October 2003
Volume 3, Issue 9
Vision Sciences Society Annual Meeting Abstract  |   October 2003
Reversed Cafe wall illusion
Author Affiliations
  • Yusuke Tani
    Department of Psychology, University of Tokyo, Japan
Journal of Vision October 2003, Vol.3, 351. doi:https://doi.org/10.1167/3.9.351
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      Yusuke Tani, Kazushi Maruya, Takao Sato; Reversed Cafe wall illusion. Journal of Vision 2003;3(9):351. doi: https://doi.org/10.1167/3.9.351.

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      © ARVO (1962-2015); The Authors (2016-present)

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Purpose: The main objective of this study was to examine the contributions of luminance (1st order) and higher-order components on Cafe wall illusion by comparing the illusion induced by stimuli with regular square wave (SQ) and missing fundamental (MF) gratings. Although the two types of gratings look alike, the lowest frequency component contained in MF is the third harmonic (3f component) of fundamental frequency of original square-wave. Experiments: We used two types of Cafe wall figure. One was a normal SQ, consisted of three square-wave gratings and two gray mortars. In the other type, we replaced the square waves by MF gratings. Both stimuli subtended 10.2 (H) × 6.95 (V) deg, and presented at the center of a CRT screen. The spatial frequency for the gratings was 0.2 c/d. Subjects were asked to judge the direction of illusory mortar tilt (2AFC). In Exp. 1, we examined typical configuration where the phase difference (offset) between two adjacent gratings was 90 deg phase angle. In Exp. 2, we systematically varied the offset from 15 to 165 deg in small steps. Results: In Exp. 1, although both types of stimuli subjectively looked quite alike, they brought about tilts in opposite directions. In Exp. 2, the tilt direction was reversed twice for MF stimuli when offset was varied between 15 to 165 deg. No such reversal occurred for SQ stimuli. Conclusion: The tilt reversal found for MF stimuli can be related to 3f-wave components since a 90 deg shift for MF fundamental frequency corresponds to 270 deg (= −90 deg) for 3f components. The direction reversal in Exp. 2 can be also related to processing of 3f component. Although the MF stimulus subjectively appeared quite alike to regular square-wave pattern, the direction of the illusion was determined by invisible 3f component. These results, thus, clearly demonstrated that Cafe wall illusion is dominantly a 1st order, luminance phenomenon.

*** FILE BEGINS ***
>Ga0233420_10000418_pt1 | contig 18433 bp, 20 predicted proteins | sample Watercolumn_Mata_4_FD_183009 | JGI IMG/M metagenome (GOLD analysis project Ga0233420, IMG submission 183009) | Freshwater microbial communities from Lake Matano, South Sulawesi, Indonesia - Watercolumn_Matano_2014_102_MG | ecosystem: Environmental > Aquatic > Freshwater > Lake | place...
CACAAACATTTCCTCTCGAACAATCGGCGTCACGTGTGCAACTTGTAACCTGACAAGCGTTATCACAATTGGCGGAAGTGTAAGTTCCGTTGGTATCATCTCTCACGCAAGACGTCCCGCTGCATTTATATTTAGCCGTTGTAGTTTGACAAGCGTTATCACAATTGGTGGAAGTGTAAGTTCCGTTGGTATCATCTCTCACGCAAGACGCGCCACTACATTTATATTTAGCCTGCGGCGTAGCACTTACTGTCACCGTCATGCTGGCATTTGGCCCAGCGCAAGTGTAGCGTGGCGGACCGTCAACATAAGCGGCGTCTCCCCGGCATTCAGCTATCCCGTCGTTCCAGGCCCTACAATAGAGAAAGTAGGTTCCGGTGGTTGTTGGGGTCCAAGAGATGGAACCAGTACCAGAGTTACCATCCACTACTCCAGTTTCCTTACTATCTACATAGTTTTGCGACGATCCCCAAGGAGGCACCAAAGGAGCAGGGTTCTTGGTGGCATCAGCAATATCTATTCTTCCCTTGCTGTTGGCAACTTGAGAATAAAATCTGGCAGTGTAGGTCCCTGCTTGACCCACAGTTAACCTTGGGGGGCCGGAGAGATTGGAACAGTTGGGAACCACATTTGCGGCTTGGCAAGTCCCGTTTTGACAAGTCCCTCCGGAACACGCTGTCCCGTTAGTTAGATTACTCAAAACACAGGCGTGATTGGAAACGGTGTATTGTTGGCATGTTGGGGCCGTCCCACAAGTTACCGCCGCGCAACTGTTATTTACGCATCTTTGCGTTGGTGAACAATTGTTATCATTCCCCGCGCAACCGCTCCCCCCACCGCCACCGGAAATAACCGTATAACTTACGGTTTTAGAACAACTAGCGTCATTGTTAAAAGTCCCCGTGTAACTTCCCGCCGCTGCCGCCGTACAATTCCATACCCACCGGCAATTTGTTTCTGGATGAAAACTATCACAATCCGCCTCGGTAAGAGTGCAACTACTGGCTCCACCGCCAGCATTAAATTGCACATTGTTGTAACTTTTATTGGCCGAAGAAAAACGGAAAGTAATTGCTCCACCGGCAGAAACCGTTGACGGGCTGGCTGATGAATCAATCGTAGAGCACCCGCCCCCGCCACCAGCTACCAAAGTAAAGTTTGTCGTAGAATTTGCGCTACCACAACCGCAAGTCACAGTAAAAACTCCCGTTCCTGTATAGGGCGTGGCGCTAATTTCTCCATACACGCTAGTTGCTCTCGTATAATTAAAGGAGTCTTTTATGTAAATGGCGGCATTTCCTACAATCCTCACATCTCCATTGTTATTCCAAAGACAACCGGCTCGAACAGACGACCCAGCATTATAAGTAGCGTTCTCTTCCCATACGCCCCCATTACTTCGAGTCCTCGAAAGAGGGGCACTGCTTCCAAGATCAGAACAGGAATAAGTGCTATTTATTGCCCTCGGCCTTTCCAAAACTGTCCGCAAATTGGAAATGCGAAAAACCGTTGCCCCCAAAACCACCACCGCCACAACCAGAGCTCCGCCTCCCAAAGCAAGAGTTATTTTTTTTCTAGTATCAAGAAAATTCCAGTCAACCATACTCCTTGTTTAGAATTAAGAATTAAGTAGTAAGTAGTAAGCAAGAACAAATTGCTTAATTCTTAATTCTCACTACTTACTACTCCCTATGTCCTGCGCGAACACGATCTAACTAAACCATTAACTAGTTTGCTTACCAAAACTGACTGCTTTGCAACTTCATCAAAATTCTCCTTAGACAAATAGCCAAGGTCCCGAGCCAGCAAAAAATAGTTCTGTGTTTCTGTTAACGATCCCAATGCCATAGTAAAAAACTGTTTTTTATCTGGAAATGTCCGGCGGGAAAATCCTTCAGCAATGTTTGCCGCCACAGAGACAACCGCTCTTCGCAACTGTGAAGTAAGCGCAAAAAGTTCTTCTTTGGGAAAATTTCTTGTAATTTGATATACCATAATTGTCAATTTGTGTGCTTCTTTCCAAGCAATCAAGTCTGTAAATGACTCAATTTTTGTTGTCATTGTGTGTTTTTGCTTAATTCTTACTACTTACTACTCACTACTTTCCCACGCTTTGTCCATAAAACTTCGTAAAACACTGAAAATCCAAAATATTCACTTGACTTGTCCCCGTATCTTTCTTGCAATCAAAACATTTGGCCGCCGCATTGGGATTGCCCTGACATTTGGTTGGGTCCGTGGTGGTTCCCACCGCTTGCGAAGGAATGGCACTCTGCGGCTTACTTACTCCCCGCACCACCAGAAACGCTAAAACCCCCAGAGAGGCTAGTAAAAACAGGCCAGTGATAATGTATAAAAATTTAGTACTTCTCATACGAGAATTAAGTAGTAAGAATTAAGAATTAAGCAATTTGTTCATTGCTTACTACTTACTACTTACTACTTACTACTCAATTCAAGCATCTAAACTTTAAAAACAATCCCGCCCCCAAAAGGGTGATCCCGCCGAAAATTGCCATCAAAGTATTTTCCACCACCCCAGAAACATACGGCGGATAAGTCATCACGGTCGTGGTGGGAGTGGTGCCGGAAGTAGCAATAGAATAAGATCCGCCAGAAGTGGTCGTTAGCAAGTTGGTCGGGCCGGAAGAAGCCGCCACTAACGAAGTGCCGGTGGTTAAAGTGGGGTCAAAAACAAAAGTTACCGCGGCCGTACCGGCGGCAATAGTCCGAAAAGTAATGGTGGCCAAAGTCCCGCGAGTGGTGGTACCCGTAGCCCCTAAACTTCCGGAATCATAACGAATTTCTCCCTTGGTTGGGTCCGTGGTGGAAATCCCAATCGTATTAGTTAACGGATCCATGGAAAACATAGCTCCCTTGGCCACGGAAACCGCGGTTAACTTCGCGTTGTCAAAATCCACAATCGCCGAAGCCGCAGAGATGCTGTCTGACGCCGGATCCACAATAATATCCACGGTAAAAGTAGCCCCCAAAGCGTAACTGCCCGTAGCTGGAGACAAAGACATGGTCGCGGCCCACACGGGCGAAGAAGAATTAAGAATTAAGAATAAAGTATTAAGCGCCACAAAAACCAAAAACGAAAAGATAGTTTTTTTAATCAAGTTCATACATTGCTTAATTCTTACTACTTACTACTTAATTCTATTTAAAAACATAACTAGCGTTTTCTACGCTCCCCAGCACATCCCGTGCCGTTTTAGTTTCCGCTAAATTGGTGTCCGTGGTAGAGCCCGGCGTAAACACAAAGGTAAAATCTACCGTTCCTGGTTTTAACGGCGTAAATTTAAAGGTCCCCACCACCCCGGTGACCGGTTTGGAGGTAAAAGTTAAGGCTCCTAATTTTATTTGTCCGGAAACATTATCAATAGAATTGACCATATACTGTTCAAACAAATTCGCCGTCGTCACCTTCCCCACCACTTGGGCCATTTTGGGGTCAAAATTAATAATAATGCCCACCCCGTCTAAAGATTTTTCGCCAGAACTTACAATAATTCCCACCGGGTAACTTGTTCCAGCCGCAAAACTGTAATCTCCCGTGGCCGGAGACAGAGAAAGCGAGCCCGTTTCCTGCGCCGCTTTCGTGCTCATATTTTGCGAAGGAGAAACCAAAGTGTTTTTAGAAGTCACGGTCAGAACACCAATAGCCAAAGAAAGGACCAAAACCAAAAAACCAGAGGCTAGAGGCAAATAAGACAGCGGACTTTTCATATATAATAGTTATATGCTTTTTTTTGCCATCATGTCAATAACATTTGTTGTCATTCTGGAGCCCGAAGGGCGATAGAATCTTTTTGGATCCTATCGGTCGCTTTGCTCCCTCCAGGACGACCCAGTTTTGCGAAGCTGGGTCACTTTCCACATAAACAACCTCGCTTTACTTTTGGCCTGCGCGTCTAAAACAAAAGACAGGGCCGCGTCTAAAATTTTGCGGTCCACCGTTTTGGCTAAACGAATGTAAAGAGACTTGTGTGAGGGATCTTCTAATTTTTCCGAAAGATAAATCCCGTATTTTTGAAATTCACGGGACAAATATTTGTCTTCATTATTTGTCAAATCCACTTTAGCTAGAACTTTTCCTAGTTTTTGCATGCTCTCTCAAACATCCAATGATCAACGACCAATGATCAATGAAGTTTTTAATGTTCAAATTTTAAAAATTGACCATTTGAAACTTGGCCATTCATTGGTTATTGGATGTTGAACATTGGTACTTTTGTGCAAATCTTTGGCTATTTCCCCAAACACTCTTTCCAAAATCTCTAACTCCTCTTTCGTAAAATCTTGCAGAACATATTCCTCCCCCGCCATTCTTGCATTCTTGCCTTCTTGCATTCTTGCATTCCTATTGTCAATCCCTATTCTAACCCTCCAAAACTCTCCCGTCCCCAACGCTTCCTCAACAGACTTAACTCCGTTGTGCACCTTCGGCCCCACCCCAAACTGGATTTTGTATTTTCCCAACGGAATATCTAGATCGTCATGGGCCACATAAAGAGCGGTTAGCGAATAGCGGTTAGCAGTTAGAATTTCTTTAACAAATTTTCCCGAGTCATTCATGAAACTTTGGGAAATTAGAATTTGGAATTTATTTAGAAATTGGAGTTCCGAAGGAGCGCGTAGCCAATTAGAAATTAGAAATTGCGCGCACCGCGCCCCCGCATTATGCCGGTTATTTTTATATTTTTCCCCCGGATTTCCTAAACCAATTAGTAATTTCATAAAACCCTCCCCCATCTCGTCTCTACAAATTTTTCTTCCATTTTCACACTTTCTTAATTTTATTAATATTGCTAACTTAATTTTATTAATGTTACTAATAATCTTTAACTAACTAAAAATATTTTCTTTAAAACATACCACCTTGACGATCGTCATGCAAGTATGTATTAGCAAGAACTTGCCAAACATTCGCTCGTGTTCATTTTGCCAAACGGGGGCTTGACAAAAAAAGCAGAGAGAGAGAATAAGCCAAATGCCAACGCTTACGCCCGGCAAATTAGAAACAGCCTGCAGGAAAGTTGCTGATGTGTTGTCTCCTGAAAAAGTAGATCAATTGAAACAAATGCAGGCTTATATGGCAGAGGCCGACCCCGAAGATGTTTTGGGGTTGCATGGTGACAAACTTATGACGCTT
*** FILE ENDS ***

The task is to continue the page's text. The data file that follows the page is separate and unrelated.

Tani, Y., Maruya, K., Sato, T.(2003). Reversed Cafe wall illusion [Abstract]. Journal of Vision, 3( 9): 351, 351a, http://journalofvision.org/3/9/351/, doi:10.1167/3.9.351. [CrossRef]

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